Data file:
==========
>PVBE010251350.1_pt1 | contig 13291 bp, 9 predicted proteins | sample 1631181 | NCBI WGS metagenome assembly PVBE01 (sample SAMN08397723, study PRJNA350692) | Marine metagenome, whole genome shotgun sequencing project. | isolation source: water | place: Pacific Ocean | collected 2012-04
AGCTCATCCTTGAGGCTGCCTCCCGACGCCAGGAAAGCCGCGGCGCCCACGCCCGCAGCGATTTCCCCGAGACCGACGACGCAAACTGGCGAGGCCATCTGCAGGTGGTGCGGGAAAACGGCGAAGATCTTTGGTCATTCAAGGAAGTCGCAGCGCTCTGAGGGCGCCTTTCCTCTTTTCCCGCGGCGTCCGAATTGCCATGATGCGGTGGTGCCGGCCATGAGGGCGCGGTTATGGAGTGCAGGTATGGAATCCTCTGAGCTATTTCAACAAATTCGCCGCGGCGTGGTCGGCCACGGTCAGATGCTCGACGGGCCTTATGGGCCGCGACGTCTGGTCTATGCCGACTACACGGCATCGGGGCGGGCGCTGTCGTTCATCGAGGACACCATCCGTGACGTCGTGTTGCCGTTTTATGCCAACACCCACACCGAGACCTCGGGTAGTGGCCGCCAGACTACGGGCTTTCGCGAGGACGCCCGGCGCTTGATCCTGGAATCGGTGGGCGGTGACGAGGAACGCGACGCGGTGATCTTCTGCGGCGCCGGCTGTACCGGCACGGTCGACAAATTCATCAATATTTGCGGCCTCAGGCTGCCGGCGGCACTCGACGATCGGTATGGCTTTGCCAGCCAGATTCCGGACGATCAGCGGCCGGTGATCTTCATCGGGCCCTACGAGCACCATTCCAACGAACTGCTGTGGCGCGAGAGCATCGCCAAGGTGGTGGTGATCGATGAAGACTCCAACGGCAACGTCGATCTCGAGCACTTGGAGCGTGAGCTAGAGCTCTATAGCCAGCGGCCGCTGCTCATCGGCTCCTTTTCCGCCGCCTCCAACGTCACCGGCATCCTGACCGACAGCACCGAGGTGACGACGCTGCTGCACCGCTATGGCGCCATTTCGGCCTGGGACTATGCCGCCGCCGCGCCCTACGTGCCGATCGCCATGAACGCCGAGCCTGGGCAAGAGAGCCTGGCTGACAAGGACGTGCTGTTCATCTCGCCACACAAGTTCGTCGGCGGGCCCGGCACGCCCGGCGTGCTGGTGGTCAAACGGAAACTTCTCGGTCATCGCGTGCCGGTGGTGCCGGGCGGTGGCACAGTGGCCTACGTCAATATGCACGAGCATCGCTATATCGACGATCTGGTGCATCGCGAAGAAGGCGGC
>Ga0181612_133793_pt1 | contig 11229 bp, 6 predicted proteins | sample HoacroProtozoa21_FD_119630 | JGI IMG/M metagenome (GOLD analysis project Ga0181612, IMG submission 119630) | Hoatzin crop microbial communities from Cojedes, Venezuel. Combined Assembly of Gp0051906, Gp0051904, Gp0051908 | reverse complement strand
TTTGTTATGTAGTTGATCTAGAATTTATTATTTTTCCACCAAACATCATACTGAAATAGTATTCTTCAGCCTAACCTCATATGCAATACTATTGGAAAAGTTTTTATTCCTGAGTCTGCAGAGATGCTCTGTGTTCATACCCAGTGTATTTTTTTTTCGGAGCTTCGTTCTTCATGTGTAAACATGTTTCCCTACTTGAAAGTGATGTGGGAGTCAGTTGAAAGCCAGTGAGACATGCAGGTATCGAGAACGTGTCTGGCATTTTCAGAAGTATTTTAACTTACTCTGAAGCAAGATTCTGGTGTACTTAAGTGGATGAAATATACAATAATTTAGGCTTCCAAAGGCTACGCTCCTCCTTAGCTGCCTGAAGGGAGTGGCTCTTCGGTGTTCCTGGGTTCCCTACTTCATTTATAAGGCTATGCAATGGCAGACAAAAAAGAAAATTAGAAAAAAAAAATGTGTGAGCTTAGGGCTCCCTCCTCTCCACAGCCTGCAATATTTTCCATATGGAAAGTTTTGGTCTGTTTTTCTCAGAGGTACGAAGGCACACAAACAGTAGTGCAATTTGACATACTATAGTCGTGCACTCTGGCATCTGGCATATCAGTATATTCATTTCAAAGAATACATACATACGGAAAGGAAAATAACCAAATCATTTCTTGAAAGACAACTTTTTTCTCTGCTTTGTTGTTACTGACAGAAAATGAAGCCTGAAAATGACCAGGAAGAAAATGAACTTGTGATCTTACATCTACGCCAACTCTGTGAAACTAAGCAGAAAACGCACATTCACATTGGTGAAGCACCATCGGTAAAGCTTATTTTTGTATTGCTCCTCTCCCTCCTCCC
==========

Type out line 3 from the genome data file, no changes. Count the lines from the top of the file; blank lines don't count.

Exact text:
>Ga0181612_133793_pt1 | contig 11229 bp, 6 predicted proteins | sample HoacroProtozoa21_FD_119630 | JGI IMG/M metagenome (GOLD analysis project Ga0181612, IMG submission 119630) | Hoatzin crop microbial communities from Cojedes, Venezuel. Combined Assembly of Gp0051906, Gp0051904, Gp0051908 | reverse complement strand